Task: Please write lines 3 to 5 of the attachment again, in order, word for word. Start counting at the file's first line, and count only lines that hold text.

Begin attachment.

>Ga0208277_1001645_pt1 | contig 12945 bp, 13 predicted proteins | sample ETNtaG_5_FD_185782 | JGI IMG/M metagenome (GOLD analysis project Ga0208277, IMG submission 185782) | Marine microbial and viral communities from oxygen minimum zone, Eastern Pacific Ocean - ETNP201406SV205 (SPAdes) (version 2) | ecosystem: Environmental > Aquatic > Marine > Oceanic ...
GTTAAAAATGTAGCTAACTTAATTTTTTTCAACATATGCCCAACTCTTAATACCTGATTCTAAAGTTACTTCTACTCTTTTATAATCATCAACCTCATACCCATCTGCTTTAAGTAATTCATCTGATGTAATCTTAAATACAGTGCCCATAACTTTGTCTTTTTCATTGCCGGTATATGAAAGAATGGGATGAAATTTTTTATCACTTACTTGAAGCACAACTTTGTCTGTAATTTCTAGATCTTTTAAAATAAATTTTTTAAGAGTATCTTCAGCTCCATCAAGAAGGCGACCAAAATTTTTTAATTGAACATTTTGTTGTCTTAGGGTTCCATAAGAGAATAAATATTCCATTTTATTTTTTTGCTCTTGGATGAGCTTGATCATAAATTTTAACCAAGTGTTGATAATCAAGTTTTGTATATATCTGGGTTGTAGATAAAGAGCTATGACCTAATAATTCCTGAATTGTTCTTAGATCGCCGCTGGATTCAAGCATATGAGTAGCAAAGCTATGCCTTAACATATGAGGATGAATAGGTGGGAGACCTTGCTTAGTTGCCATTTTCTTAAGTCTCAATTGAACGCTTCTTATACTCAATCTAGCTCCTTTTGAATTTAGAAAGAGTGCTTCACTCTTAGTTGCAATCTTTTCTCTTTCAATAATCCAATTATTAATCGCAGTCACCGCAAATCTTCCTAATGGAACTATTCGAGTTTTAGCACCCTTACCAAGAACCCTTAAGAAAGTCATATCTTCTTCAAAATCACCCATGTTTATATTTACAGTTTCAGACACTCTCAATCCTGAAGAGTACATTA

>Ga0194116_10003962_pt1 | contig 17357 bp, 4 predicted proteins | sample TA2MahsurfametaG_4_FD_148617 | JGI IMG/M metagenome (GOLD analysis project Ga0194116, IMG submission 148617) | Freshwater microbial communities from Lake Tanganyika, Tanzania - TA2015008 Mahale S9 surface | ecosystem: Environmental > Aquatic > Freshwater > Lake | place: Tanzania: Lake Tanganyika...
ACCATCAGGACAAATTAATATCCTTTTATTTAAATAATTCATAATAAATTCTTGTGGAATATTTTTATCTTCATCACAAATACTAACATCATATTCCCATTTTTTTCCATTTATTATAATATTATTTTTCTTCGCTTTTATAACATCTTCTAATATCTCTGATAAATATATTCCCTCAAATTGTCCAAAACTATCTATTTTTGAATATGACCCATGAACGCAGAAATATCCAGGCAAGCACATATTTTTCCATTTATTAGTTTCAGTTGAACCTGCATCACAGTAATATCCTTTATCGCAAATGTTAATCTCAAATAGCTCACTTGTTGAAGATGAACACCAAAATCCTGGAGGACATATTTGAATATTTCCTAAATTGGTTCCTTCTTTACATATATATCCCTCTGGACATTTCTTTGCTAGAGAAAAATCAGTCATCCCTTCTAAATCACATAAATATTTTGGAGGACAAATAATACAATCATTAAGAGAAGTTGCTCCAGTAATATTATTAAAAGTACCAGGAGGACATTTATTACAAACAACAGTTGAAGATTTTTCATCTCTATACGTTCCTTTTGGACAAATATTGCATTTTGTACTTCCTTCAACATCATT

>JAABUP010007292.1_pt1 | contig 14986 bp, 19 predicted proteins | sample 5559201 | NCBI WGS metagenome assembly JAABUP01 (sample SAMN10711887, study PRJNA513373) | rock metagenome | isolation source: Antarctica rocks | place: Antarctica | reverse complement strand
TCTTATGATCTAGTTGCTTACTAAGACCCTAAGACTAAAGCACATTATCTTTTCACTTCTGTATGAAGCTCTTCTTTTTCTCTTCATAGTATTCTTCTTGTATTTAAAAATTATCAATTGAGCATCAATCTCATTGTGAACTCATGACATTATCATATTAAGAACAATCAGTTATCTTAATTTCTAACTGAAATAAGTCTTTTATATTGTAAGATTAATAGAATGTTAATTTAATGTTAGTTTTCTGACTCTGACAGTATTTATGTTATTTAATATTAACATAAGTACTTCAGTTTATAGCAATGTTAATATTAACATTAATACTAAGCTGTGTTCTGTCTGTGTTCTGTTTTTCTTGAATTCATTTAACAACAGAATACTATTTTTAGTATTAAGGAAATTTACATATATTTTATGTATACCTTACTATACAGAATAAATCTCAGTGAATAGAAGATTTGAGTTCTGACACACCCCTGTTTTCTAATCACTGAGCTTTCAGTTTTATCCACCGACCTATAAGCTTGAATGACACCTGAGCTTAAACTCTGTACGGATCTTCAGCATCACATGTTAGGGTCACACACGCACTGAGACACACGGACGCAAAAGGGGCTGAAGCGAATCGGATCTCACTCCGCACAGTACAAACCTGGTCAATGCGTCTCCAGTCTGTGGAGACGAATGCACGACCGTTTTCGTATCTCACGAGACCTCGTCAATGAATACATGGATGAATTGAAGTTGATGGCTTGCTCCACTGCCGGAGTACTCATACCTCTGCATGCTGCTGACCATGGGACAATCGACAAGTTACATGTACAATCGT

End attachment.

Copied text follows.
>Ga0194116_10003962_pt1 | contig 17357 bp, 4 predicted proteins | sample TA2MahsurfametaG_4_FD_148617 | JGI IMG/M metagenome (GOLD analysis project Ga0194116, IMG submission 148617) | Freshwater microbial communities from Lake Tanganyika, Tanzania - TA2015008 Mahale S9 surface | ecosystem: Environmental > Aquatic > Freshwater > Lake | place: Tanzania: Lake Tanganyika...
ACCATCAGGACAAATTAATATCCTTTTATTTAAATAATTCATAATAAATTCTTGTGGAATATTTTTATCTTCATCACAAATACTAACATCATATTCCCATTTTTTTCCATTTATTATAATATTATTTTTCTTCGCTTTTATAACATCTTCTAATATCTCTGATAAATATATTCCCTCAAATTGTCCAAAACTATCTATTTTTGAATATGACCCATGAACGCAGAAATATCCAGGCAAGCACATATTTTTCCATTTATTAGTTTCAGTTGAACCTGCATCACAGTAATATCCTTTATCGCAAATGTTAATCTCAAATAGCTCACTTGTTGAAGATGAACACCAAAATCCTGGAGGACATATTTGAATATTTCCTAAATTGGTTCCTTCTTTACATATATATCCCTCTGGACATTTCTTTGCTAGAGAAAAATCAGTCATCCCTTCTAAATCACATAAATATTTTGGAGGACAAATAATACAATCATTAAGAGAAGTTGCTCCAGTAATATTATTAAAAGTACCAGGAGGACATTTATTACAAACAACAGTTGAAGATTTTTCATCTCTATACGTTCCTTTTGGACAAATATTGCATTTTGTACTTCCTTCAACATCATT

>JAABUP010007292.1_pt1 | contig 14986 bp, 19 predicted proteins | sample 5559201 | NCBI WGS metagenome assembly JAABUP01 (sample SAMN10711887, study PRJNA513373) | rock metagenome | isolation source: Antarctica rocks | place: Antarctica | reverse complement strand